Until Edie and her mom bought the B&B across the street, Alberta and her two dads were the only Black folks in their neighborhood. Surfer girl Alberta is thrilled to find out that she and the new girl are in the same grade, and expects to immediately be besties, despite how different they are in many ways.

Then, Edie discovers a box of old journals in the attic and recruits Al to help her figure out the mystery of who wrote them, leading to a shocking discovery!

This is an excellent middle grade story about the complexities of Blackness and friendship. Appropriate for ages 8+

Reviewed by Cidne B., Senior Information Assistant

Celebrate Lunar New Year!

IU Asian Culture Center Presents: How to Make Dumplings!

What is Lunar New Year?

In Western countries, we celebrate the New Year on January 1, but in many Asian countries the traditional new year follows the cycles of the moon so they celebrate what we call "Lunar New Year" (sometimes also called "Chinese New Year") and it usually occurs in late January to early February.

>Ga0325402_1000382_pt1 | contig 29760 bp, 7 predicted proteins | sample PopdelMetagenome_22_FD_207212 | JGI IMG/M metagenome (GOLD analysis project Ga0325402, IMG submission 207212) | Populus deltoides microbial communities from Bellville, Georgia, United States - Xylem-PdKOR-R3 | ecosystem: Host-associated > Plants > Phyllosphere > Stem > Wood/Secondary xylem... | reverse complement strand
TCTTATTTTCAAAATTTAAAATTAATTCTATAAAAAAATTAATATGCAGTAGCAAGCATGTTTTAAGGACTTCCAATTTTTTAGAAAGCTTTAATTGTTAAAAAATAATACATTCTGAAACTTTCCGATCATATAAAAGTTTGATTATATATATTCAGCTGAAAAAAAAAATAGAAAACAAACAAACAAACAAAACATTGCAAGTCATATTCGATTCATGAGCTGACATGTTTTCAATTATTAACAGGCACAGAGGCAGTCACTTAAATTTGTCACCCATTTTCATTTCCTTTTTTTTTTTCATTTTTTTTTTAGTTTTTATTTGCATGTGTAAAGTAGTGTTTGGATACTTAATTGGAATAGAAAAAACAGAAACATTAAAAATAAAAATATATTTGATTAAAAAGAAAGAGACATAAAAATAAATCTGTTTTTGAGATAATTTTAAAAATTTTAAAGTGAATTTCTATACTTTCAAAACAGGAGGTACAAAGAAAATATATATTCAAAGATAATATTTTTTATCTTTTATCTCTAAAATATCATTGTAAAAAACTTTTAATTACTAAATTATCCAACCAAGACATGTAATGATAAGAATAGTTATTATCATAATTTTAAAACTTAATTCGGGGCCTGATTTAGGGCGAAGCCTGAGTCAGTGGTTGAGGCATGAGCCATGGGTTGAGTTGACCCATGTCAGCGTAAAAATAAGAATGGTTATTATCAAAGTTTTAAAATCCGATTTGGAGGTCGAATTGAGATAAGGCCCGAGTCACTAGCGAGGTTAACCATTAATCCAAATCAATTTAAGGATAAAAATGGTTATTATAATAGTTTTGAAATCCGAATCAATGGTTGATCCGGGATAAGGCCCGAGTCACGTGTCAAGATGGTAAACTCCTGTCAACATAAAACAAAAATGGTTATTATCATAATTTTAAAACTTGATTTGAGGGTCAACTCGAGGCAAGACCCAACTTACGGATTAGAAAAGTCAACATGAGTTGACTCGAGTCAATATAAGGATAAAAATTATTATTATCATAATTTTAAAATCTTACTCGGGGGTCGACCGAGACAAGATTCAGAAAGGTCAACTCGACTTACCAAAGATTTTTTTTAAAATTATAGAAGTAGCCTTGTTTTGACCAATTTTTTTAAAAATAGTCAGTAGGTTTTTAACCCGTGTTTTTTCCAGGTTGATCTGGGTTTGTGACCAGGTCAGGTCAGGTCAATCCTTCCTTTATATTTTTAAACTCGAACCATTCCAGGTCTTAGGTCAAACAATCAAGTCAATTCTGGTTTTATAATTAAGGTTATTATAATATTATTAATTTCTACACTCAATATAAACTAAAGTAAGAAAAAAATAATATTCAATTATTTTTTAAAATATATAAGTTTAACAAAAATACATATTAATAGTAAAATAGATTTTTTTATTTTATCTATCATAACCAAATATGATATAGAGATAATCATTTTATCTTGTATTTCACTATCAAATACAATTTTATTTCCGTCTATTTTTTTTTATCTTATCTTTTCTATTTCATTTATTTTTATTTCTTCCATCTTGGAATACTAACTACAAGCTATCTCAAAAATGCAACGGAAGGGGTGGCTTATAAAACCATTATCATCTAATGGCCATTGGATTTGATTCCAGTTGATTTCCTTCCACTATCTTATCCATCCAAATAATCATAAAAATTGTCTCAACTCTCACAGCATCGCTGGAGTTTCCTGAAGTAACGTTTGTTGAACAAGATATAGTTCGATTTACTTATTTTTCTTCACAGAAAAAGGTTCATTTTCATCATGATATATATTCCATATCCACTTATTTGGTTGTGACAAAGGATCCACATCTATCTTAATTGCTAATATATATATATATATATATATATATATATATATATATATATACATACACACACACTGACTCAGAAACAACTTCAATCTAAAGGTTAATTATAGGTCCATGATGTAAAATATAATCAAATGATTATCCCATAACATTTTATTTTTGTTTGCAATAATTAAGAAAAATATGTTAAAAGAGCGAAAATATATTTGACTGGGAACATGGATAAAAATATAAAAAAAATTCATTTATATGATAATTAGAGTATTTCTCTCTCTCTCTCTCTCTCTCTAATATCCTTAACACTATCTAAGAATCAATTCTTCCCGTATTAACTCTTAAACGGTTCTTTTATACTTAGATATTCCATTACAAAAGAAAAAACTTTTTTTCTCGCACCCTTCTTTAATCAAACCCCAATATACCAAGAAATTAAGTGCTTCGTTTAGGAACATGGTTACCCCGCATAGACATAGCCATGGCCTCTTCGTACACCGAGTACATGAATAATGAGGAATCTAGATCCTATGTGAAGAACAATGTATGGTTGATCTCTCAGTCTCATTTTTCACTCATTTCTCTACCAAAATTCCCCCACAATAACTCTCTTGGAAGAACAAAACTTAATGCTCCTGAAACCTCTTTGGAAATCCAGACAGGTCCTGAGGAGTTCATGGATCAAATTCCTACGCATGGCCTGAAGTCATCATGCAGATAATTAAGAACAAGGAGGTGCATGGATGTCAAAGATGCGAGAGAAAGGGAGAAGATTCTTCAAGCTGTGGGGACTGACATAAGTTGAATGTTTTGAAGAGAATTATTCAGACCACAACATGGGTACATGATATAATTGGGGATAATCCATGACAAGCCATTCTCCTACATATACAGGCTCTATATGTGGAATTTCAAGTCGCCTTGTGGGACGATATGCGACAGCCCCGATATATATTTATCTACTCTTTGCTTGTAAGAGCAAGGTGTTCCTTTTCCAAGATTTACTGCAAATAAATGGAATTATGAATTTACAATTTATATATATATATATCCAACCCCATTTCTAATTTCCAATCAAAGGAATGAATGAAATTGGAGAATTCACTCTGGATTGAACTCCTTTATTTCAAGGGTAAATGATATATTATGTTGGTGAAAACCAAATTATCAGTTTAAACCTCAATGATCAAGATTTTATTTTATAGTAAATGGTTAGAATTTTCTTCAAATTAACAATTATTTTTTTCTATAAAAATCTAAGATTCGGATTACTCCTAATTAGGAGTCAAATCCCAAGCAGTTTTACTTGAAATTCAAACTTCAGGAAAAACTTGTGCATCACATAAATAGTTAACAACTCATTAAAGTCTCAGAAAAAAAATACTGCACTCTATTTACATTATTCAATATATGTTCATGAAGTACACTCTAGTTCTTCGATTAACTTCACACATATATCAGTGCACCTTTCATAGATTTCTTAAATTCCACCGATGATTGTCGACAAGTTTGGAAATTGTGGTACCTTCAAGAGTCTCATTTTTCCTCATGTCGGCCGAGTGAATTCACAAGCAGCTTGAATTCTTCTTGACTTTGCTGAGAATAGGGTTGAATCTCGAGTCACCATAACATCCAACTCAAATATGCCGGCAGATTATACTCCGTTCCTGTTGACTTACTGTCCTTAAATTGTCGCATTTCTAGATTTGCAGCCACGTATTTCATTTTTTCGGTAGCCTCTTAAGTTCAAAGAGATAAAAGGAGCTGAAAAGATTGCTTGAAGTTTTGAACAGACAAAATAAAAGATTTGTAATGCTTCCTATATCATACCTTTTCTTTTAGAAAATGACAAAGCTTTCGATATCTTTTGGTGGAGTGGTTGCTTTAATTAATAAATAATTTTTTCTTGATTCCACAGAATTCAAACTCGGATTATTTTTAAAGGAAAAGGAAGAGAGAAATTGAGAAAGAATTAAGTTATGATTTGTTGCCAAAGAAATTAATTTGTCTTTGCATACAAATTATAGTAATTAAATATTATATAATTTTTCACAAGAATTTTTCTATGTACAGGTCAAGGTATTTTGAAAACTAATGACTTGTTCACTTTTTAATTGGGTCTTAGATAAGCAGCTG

For people following the Lunar calendar, years are tracked by animals. For example, this year is the Year of the Ox. There are 12 animals of the Lunar calendar that always appear in this order: rat, ox, tiger, rabbit, dragon, snake, horse, goat, monkey, rooster, dog, and pig. This means that the next Year of the Ox won’t be until 2033!

Doodleville

There’s something special about the doodles Drew and her art club pals create - they come to life! The art club crew usually draft friendly characters, though Drew’s doodles are known to get into trouble, like the time they stole a hat out of a painting in the museum. But that was nothing compared to real trouble her newest doodle, Levi, created in Doodleville! With her monster on the loose destroying all of her friends’ creations, Drew feels hopeless. How will Drew ever be able to stop Levi from destroying everything in sight and hold onto her friendships!

With such an imaginative story and a wonderfully racially diverse group whose members display a variety of gender presentations, there's a lot to love about this book. It is the perfect read for fans of Chad Sell’s The Cardboard Kingdom, or Kirsten Gudsnuk’s Making Friends. Recommended ages 8+